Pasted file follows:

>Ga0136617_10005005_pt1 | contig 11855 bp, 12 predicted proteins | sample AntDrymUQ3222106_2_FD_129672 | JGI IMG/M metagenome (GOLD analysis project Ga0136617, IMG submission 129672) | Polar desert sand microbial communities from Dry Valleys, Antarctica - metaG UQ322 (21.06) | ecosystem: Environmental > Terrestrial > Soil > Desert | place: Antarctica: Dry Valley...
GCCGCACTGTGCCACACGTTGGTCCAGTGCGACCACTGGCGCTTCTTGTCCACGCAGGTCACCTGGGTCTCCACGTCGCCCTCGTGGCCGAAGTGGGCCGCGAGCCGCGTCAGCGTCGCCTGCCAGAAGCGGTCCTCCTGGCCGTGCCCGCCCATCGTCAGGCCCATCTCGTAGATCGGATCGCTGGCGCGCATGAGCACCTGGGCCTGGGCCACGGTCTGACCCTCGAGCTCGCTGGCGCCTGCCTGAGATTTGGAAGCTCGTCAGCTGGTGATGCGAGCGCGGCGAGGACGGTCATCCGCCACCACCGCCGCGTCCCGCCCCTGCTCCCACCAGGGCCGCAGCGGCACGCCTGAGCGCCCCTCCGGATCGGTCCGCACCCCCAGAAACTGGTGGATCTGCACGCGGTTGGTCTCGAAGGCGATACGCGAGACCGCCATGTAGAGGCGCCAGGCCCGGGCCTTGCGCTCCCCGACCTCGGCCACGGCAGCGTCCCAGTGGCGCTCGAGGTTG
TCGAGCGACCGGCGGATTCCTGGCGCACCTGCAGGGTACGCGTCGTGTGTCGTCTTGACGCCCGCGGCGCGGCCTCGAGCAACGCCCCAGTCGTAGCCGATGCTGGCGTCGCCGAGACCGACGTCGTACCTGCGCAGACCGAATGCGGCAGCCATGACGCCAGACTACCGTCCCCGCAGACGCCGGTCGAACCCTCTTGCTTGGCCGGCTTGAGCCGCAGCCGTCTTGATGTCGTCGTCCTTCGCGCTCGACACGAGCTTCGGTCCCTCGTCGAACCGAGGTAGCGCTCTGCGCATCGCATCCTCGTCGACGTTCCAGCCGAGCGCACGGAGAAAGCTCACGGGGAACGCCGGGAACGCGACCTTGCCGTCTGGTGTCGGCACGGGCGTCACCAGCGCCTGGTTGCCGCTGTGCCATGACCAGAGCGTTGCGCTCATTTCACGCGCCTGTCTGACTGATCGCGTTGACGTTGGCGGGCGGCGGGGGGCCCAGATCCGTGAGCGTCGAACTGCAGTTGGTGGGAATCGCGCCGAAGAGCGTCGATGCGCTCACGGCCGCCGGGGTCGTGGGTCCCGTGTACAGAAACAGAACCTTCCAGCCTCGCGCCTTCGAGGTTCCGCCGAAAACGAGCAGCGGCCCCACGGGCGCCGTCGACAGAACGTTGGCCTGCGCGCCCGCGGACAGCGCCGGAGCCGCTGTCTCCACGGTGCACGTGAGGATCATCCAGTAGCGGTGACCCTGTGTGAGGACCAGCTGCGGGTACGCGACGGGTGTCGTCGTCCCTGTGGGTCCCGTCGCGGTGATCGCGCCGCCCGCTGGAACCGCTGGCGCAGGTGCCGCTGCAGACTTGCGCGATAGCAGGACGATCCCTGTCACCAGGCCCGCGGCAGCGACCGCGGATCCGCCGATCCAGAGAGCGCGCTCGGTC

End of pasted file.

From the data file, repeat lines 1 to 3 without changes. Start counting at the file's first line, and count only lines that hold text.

>Ga0136617_10005005_pt1 | contig 11855 bp, 12 predicted proteins | sample AntDrymUQ3222106_2_FD_129672 | JGI IMG/M metagenome (GOLD analysis project Ga0136617, IMG submission 129672) | Polar desert sand microbial communities from Dry Valleys, Antarctica - metaG UQ322 (21.06) | ecosystem: Environmental > Terrestrial > Soil > Desert | place: Antarctica: Dry Valley...
GCCGCACTGTGCCACACGTTGGTCCAGTGCGACCACTGGCGCTTCTTGTCCACGCAGGTCACCTGGGTCTCCACGTCGCCCTCGTGGCCGAAGTGGGCCGCGAGCCGCGTCAGCGTCGCCTGCCAGAAGCGGTCCTCCTGGCCGTGCCCGCCCATCGTCAGGCCCATCTCGTAGATCGGATCGCTGGCGCGCATGAGCACCTGGGCCTGGGCCACGGTCTGACCCTCGAGCTCGCTGGCGCCTGCCTGAGATTTGGAAGCTCGTCAGCTGGTGATGCGAGCGCGGCGAGGACGGTCATCCGCCACCACCGCCGCGTCCCGCCCCTGCTCCCACCAGGGCCGCAGCGGCACGCCTGAGCGCCCCTCCGGATCGGTCCGCACCCCCAGAAACTGGTGGATCTGCACGCGGTTGGTCTCGAAGGCGATACGCGAGACCGCCATGTAGAGGCGCCAGGCCCGGGCCTTGCGCTCCCCGACCTCGGCCACGGCAGCGTCCCAGTGGCGCTCGAGGTTG
TCGAGCGACCGGCGGATTCCTGGCGCACCTGCAGGGTACGCGTCGTGTGTCGTCTTGACGCCCGCGGCGCGGCCTCGAGCAACGCCCCAGTCGTAGCCGATGCTGGCGTCGCCGAGACCGACGTCGTACCTGCGCAGACCGAATGCGGCAGCCATGACGCCAGACTACCGTCCCCGCAGACGCCGGTCGAACCCTCTTGCTTGGCCGGCTTGAGCCGCAGCCGTCTTGATGTCGTCGTCCTTCGCGCTCGACACGAGCTTCGGTCCCTCGTCGAACCGAGGTAGCGCTCTGCGCATCGCATCCTCGTCGACGTTCCAGCCGAGCGCACGGAGAAAGCTCACGGGGAACGCCGGGAACGCGACCTTGCCGTCTGGTGTCGGCACGGGCGTCACCAGCGCCTGGTTGCCGCTGTGCCATGACCAGAGCGTTGCGCTCATTTCACGCGCCTGTCTGACTGATCGCGTTGACGTTGGCGGGCGGCGGGGGGCCCAGATCCGTGAGCGTCGAACTGCAGTTGGTGGGAATCGCGCCGAAGAGCGTCGATGCGCTCACGGCCGCCGGGGTCGTGGGTCCCGTGTACAGAAACAGAACCTTCCAGCCTCGCGCCTTCGAGGTTCCGCCGAAAACGAGCAGCGGCCCCACGGGCGCCGTCGACAGAACGTTGGCCTGCGCGCCCGCGGACAGCGCCGGAGCCGCTGTCTCCACGGTGCACGTGAGGATCATCCAGTAGCGGTGACCCTGTGTGAGGACCAGCTGCGGGTACGCGACGGGTGTCGTCGTCCCTGTGGGTCCCGTCGCGGTGATCGCGCCGCCCGCTGGAACCGCTGGCGCAGGTGCCGCTGCAGACTTGCGCGATAGCAGGACGATCCCTGTCACCAGGCCCGCGGCAGCGACCGCGGATCCGCCGATCCAGAGAGCGCGCTCGGTC